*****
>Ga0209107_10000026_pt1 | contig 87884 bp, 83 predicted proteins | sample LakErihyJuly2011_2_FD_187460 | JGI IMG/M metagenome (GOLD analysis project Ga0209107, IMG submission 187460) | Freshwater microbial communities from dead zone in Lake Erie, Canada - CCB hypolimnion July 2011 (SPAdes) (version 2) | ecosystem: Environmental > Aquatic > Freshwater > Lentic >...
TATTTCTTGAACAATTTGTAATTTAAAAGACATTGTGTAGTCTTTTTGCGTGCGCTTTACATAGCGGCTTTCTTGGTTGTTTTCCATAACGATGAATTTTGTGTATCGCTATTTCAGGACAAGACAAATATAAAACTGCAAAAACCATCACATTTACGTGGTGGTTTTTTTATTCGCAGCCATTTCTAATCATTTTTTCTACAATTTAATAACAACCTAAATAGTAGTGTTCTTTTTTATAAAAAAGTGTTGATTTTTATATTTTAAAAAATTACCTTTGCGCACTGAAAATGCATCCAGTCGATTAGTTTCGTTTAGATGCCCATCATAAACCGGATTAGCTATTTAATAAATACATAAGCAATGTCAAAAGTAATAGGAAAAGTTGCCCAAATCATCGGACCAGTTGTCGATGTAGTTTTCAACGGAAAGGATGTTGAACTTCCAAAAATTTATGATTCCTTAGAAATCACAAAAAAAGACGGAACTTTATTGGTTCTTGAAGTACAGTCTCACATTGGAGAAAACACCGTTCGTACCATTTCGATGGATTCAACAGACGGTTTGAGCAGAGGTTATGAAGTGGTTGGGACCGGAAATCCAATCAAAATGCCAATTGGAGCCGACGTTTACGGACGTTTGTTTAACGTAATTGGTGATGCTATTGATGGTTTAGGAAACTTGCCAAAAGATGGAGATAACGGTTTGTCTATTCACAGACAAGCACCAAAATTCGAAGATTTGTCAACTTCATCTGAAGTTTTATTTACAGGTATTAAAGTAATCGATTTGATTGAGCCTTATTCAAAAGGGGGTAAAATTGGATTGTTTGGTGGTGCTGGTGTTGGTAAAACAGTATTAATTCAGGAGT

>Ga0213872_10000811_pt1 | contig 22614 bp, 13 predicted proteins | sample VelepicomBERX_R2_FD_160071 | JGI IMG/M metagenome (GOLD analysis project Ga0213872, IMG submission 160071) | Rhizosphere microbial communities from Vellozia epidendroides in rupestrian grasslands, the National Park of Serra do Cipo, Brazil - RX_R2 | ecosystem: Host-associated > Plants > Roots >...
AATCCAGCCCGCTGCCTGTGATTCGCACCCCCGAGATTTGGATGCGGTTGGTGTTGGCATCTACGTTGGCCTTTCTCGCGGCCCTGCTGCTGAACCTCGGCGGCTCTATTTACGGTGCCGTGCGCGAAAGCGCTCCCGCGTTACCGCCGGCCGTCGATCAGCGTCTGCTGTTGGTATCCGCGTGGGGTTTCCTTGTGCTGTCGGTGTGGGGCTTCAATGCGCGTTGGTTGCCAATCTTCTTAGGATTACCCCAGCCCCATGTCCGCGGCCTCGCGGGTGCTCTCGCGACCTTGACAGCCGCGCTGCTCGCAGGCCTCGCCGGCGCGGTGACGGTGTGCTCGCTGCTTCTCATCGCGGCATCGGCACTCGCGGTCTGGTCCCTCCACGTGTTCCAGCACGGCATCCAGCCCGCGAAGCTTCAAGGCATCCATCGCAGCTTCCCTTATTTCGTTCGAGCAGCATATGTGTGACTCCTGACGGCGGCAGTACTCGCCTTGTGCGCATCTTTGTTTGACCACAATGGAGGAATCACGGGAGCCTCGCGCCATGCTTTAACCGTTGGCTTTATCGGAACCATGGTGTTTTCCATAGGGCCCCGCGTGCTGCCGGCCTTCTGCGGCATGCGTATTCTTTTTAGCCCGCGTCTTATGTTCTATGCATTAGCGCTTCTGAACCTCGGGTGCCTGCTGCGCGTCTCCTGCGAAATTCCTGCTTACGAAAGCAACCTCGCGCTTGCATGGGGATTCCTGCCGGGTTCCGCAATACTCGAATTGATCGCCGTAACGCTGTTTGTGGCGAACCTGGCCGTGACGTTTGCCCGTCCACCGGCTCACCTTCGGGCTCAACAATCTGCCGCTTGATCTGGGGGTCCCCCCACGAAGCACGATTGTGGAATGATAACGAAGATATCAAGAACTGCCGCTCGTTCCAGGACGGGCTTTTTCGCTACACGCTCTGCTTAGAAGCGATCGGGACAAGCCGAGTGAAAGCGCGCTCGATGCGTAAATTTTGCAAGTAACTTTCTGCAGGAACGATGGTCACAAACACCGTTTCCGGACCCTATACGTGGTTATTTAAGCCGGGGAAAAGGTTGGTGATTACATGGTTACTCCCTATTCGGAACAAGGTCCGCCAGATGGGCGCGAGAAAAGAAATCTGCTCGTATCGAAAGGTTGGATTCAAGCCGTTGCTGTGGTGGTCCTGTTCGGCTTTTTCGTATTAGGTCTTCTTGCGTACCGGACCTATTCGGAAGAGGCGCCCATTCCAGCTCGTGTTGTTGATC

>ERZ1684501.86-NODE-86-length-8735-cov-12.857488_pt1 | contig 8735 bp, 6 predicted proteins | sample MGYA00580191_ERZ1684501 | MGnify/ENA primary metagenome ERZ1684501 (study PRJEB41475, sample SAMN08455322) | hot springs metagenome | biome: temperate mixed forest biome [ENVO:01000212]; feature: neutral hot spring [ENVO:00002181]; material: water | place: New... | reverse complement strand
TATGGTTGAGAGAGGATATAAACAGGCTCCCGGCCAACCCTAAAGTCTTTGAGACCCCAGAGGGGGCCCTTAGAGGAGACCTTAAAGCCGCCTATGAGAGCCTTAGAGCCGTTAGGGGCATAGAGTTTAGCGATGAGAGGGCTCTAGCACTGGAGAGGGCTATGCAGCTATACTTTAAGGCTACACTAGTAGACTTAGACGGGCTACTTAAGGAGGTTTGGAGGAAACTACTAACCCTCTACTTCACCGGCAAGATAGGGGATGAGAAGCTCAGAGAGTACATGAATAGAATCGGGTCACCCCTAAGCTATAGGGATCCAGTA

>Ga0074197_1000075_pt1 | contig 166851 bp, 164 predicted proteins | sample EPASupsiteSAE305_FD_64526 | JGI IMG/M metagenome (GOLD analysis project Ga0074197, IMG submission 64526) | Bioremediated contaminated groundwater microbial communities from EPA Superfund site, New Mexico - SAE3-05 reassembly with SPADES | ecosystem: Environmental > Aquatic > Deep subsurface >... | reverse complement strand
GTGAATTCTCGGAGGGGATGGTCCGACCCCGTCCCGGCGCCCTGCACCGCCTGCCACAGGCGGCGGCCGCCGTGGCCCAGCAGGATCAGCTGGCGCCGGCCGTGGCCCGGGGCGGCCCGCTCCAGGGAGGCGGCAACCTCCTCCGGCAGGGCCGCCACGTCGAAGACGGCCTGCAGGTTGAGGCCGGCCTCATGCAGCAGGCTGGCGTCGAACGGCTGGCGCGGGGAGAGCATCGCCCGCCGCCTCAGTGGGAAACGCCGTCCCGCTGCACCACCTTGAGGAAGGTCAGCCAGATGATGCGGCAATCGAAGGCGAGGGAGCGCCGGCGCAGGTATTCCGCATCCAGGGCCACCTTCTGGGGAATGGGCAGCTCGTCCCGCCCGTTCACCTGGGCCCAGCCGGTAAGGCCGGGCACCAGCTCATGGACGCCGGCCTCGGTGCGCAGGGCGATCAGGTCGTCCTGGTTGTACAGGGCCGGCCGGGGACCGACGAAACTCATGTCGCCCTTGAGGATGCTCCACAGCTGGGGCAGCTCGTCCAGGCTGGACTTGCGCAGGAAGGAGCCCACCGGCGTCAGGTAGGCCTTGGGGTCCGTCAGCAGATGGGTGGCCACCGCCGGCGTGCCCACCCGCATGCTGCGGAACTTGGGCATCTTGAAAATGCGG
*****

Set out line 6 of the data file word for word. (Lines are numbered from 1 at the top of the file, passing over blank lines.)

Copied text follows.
TATGGTTGAGAGAGGATATAAACAGGCTCCCGGCCAACCCTAAAGTCTTTGAGACCCCAGAGGGGGCCCTTAGAGGAGACCTTAAAGCCGCCTATGAGAGCCTTAGAGCCGTTAGGGGCATAGAGTTTAGCGATGAGAGGGCTCTAGCACTGGAGAGGGCTATGCAGCTATACTTTAAGGCTACACTAGTAGACTTAGACGGGCTACTTAAGGAGGTTTGGAGGAAACTACTAACCCTCTACTTCACCGGCAAGATAGGGGATGAGAAGCTCAGAGAGTACATGAATAGAATCGGGTCACCCCTAAGCTATAGGGATCCAGTA